Presentation - ECV2022-257
The influence of drama in education on 5-year-old children’s emotional intelligence
Lina Zhang, Shanghai Normal University, China (firstname.lastname@example.org)
Zhuoyuan Cui, Shanghai Children’s Library, China (email@example.com )
Nianyang Wu, Shanghai Normal University, China (firstname.lastname@example.org )
Background: Drama in education has the characteristics of being collective, flexible, compatible, and exploratory. The academic community is increasingly aware of the advantages of drama in general education. Drama in education requires young children to interpret texts in depth and accurately express the characters’ emotions.
Aim: To explore the role of drama in education in children’s emotional intelligence development.
Method: A pre-test of children’s emotional intelligence was administered to 61 5-year-old children (age in months: 61.87±3.50) using the Children’s Emotional Intelligence Questionnaire (Teacher’s Questionnaire). Then the children were randomly divided into experimental and control groups (30 in the experimental group, 14 boys and 16 girls; 31 in the control group, 16 boys and 15 girls). The experimental group was given one drama in education intervention session every two weeks for eight sessions. In contrast, the control group was given eight regular story sessions. At the end of the sessions, a post-test of emotional intelligence was administered to children in both groups.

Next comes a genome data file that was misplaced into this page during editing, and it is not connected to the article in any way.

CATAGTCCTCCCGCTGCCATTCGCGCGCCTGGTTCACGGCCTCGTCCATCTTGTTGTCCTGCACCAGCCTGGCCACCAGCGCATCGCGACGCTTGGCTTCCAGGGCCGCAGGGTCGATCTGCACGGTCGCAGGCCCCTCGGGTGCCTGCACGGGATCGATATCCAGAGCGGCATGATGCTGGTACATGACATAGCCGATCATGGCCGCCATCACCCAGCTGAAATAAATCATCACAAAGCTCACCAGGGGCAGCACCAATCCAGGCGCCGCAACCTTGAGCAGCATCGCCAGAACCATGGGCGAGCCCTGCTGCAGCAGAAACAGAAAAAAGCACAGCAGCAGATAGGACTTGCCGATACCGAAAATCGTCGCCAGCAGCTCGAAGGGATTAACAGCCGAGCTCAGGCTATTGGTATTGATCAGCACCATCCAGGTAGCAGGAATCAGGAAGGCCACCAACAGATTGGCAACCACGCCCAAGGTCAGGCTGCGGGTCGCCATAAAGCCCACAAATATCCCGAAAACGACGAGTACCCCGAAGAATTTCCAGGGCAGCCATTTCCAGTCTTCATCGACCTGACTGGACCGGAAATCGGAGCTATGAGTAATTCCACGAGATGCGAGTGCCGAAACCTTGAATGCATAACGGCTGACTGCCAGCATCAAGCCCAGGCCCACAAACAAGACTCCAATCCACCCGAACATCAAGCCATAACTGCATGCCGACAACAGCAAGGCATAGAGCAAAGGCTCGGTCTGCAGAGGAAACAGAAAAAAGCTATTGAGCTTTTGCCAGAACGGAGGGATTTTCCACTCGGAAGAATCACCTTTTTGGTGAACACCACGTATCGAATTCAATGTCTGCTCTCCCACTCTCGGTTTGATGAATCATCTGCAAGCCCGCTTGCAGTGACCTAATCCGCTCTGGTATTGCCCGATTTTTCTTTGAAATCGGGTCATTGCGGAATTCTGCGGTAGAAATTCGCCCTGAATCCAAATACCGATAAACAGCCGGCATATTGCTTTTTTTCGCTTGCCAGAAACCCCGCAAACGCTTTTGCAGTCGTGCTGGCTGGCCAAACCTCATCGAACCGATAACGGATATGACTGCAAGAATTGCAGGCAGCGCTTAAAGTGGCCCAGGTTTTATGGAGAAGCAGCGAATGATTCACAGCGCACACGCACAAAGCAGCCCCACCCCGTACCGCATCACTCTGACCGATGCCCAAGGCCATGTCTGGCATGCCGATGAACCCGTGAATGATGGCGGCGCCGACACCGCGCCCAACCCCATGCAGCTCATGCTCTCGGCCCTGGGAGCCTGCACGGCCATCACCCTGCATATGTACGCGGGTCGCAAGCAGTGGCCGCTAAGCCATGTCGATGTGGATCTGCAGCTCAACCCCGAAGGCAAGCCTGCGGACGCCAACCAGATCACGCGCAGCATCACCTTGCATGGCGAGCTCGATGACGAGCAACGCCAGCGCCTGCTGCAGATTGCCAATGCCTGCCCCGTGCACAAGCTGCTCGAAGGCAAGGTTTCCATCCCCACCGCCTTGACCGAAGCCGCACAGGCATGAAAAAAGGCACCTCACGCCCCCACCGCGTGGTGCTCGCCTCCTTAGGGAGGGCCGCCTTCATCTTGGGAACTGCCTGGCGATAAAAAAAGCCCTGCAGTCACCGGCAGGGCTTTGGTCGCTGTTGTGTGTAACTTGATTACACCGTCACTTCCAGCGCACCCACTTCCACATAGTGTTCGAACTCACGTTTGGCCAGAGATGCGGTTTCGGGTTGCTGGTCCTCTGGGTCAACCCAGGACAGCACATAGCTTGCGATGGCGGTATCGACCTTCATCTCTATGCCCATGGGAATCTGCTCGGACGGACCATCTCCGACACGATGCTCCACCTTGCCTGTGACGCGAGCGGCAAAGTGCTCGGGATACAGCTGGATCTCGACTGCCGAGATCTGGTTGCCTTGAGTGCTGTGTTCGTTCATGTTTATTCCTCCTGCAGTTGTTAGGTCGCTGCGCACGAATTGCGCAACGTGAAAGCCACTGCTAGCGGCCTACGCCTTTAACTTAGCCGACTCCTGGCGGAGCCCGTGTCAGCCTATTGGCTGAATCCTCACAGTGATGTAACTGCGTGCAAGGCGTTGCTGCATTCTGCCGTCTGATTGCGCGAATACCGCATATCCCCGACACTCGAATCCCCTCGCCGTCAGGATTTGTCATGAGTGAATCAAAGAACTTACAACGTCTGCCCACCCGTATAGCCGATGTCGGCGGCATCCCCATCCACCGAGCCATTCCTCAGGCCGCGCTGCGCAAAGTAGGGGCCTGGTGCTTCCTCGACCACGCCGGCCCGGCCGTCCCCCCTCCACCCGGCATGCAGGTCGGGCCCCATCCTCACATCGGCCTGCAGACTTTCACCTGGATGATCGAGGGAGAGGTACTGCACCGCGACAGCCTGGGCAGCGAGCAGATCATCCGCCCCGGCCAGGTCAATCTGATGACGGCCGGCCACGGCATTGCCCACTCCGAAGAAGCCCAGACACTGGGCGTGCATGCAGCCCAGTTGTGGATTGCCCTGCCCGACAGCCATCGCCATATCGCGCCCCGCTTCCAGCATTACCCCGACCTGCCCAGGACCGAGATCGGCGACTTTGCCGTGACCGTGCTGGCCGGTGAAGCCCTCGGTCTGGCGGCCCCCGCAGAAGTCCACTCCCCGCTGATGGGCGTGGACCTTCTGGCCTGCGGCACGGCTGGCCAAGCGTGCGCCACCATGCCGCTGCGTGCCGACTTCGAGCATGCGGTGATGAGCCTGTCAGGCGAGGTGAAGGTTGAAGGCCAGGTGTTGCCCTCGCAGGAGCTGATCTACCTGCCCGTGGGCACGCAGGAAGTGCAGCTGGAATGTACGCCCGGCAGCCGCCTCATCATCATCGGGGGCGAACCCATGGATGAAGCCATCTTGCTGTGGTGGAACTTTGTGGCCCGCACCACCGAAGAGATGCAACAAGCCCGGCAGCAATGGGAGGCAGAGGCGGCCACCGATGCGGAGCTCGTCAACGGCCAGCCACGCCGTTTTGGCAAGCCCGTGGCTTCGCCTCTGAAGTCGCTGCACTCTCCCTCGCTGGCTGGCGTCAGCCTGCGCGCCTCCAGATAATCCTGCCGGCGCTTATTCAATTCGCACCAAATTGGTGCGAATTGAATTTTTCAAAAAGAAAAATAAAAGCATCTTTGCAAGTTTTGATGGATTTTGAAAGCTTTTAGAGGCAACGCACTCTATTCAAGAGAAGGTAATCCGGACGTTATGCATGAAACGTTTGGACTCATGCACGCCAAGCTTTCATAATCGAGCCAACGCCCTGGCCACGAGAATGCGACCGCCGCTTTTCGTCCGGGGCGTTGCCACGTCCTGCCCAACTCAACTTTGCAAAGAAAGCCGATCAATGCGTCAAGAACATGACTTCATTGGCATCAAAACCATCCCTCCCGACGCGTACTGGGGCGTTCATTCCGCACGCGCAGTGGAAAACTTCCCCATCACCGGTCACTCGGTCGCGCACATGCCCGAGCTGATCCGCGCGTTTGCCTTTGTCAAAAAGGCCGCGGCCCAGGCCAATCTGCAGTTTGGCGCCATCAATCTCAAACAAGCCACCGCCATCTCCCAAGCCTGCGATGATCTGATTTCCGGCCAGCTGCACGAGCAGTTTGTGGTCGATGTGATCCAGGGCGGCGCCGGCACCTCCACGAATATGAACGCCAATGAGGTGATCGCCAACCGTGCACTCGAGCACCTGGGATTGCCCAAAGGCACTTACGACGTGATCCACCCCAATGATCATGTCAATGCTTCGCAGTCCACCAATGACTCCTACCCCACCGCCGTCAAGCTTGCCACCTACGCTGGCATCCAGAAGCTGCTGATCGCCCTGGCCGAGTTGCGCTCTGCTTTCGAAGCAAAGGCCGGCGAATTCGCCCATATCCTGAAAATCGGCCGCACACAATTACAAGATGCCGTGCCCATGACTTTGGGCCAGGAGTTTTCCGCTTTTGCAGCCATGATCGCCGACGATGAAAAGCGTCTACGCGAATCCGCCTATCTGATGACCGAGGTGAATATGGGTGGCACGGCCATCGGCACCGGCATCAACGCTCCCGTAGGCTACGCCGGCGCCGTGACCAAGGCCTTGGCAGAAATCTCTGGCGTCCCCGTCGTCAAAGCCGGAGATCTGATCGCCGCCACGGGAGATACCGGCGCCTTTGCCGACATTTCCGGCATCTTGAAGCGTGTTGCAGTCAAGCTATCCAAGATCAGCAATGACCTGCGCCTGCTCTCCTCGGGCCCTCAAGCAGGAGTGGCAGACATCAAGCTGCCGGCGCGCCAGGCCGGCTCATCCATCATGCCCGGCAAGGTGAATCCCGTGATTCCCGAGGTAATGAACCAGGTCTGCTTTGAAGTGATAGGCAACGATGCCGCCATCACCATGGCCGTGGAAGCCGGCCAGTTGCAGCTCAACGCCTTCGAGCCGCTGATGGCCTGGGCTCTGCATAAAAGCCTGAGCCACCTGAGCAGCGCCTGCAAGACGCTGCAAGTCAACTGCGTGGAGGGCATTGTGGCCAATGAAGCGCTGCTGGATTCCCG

Results: There was no significant difference between the experimental and control groups in the pre-test of emotional intelligence, indicating good subject homogeneity; 2*2 repeated measures ANOVA revealed significant main effects of time on emotional intelligence between the experimental and control groups F(1,59) = 139.23, p < .001, η2 = 0.70. The main effect of the group was significant F(1,59) = 16.13, p < .001, η2 = 0.22. The group and time interaction effect was significant F(1,59) = 26.21, p < .001, η2 = 0.31.
Conclusions: Drama in education plays a vital role in children’s emotional intelligence.
Implications for children and families: Encourage your children to experience and express themselves through language and movement.
Implications for practitioners: When using drama in education, you can guide parents to participate. Parental involvement can extend the classroom environment of educational drama to families and create space for children to develop.
Key words: children’s emotional intelligence, drama in education, intervention study
This presentation relates to the following United Nations Sustainable Development Goals: